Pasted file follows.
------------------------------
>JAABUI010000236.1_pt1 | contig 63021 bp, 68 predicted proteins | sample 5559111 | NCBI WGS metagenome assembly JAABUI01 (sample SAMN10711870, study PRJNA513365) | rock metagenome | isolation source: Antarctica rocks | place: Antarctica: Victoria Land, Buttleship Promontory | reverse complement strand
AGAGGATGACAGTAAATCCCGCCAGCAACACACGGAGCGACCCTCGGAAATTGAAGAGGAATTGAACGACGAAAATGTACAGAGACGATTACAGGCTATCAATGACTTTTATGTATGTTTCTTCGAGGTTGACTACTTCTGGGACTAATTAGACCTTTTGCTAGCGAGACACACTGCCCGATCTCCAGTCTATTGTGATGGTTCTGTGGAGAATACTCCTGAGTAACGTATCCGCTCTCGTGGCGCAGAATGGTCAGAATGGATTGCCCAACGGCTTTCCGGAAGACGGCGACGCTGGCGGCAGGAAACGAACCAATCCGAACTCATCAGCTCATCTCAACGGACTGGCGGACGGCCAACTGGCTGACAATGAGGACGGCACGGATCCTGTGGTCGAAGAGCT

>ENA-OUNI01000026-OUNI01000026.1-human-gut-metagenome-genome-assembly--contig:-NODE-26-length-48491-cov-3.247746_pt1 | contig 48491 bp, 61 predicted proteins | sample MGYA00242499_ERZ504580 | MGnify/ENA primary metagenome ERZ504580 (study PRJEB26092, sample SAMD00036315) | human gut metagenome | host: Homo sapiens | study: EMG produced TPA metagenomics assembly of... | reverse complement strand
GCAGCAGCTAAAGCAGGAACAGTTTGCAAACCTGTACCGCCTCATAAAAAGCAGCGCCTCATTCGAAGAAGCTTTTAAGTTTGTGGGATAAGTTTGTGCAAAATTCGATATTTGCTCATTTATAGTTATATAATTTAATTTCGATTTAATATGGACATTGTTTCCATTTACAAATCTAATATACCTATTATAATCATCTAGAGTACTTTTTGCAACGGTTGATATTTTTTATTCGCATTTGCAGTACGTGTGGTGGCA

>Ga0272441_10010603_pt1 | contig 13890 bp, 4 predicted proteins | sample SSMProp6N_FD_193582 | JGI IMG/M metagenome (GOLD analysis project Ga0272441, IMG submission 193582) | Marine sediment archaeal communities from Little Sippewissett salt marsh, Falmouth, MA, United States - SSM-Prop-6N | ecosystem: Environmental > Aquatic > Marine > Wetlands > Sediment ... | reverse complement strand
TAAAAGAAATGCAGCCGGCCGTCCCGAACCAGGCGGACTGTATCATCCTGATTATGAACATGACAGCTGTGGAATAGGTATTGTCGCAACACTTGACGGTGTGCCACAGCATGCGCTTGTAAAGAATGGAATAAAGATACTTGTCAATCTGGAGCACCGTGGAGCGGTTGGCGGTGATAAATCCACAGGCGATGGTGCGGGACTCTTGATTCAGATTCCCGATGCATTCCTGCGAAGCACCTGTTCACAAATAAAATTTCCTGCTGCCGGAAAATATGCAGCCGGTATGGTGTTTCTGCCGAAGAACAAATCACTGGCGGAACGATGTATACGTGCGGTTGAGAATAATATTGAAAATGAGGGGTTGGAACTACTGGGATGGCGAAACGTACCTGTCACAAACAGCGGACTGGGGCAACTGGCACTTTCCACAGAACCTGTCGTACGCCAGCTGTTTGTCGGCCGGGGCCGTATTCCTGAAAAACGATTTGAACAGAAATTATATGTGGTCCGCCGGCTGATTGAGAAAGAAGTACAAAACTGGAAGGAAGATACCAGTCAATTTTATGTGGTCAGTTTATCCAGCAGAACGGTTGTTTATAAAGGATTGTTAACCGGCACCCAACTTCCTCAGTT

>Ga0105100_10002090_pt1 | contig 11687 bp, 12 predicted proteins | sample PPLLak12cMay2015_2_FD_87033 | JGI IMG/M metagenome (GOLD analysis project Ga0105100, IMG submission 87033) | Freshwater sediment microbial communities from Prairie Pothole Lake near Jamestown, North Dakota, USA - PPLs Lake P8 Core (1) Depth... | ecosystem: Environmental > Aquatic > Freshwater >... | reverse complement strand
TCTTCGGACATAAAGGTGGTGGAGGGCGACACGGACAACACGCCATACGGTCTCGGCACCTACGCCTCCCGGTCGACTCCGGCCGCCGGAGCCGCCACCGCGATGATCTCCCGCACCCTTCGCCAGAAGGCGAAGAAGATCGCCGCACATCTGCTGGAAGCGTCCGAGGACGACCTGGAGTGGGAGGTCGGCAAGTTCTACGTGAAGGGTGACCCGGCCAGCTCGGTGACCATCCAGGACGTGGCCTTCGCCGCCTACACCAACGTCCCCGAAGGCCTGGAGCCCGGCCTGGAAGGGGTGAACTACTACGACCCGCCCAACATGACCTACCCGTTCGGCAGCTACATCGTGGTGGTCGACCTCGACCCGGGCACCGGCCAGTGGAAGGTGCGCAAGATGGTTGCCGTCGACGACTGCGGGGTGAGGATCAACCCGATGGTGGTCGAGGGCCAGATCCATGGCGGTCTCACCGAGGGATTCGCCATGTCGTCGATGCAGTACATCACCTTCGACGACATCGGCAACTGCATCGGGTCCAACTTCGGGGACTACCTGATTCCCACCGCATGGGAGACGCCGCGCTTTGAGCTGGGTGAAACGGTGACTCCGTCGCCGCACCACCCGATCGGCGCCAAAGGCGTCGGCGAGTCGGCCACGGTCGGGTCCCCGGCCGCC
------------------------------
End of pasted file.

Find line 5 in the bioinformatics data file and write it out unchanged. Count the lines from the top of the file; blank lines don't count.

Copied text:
>Ga0272441_10010603_pt1 | contig 13890 bp, 4 predicted proteins | sample SSMProp6N_FD_193582 | JGI IMG/M metagenome (GOLD analysis project Ga0272441, IMG submission 193582) | Marine sediment archaeal communities from Little Sippewissett salt marsh, Falmouth, MA, United States - SSM-Prop-6N | ecosystem: Environmental > Aquatic > Marine > Wetlands > Sediment ... | reverse complement strand